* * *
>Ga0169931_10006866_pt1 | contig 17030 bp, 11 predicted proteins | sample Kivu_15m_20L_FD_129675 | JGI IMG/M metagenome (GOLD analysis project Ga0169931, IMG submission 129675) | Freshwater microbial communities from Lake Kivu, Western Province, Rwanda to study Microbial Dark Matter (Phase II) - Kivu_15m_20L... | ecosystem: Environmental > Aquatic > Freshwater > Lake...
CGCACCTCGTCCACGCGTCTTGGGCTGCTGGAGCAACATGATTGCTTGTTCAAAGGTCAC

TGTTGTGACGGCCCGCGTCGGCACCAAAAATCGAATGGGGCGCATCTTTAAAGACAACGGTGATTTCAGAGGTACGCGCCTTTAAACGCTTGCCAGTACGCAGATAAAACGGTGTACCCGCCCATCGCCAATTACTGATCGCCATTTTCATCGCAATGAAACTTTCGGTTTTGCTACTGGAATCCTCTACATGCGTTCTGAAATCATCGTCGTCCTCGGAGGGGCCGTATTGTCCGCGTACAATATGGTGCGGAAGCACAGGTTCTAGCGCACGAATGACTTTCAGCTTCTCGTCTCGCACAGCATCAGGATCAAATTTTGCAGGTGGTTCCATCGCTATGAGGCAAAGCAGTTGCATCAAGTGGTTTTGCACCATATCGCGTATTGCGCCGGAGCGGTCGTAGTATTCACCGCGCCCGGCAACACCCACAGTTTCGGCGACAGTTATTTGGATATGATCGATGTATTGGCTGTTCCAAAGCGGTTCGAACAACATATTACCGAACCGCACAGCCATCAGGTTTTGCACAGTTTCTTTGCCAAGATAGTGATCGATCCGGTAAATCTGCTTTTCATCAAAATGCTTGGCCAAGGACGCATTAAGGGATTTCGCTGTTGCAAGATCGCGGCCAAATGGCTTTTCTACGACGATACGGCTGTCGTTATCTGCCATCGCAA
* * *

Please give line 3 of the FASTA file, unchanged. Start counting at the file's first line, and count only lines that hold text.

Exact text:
TGTTGTGACGGCCCGCGTCGGCACCAAAAATCGAATGGGGCGCATCTTTAAAGACAACGGTGATTTCAGAGGTACGCGCCTTTAAACGCTTGCCAGTACGCAGATAAAACGGTGTACCCGCCCATCGCCAATTACTGATCGCCATTTTCATCGCAATGAAACTTTCGGTTTTGCTACTGGAATCCTCTACATGCGTTCTGAAATCATCGTCGTCCTCGGAGGGGCCGTATTGTCCGCGTACAATATGGTGCGGAAGCACAGGTTCTAGCGCACGAATGACTTTCAGCTTCTCGTCTCGCACAGCATCAGGATCAAATTTTGCAGGTGGTTCCATCGCTATGAGGCAAAGCAGTTGCATCAAGTGGTTTTGCACCATATCGCGTATTGCGCCGGAGCGGTCGTAGTATTCACCGCGCCCGGCAACACCCACAGTTTCGGCGACAGTTATTTGGATATGATCGATGTATTGGCTGTTCCAAAGCGGTTCGAACAACATATTACCGAACCGCACAGCCATCAGGTTTTGCACAGTTTCTTTGCCAAGATAGTGATCGATCCGGTAAATCTGCTTTTCATCAAAATGCTTGGCCAAGGACGCATTAAGGGATTTCGCTGTTGCAAGATCGCGGCCAAATGGCTTTTCTACGACGATACGGCTGTCGTTATCTGCCATCGCAA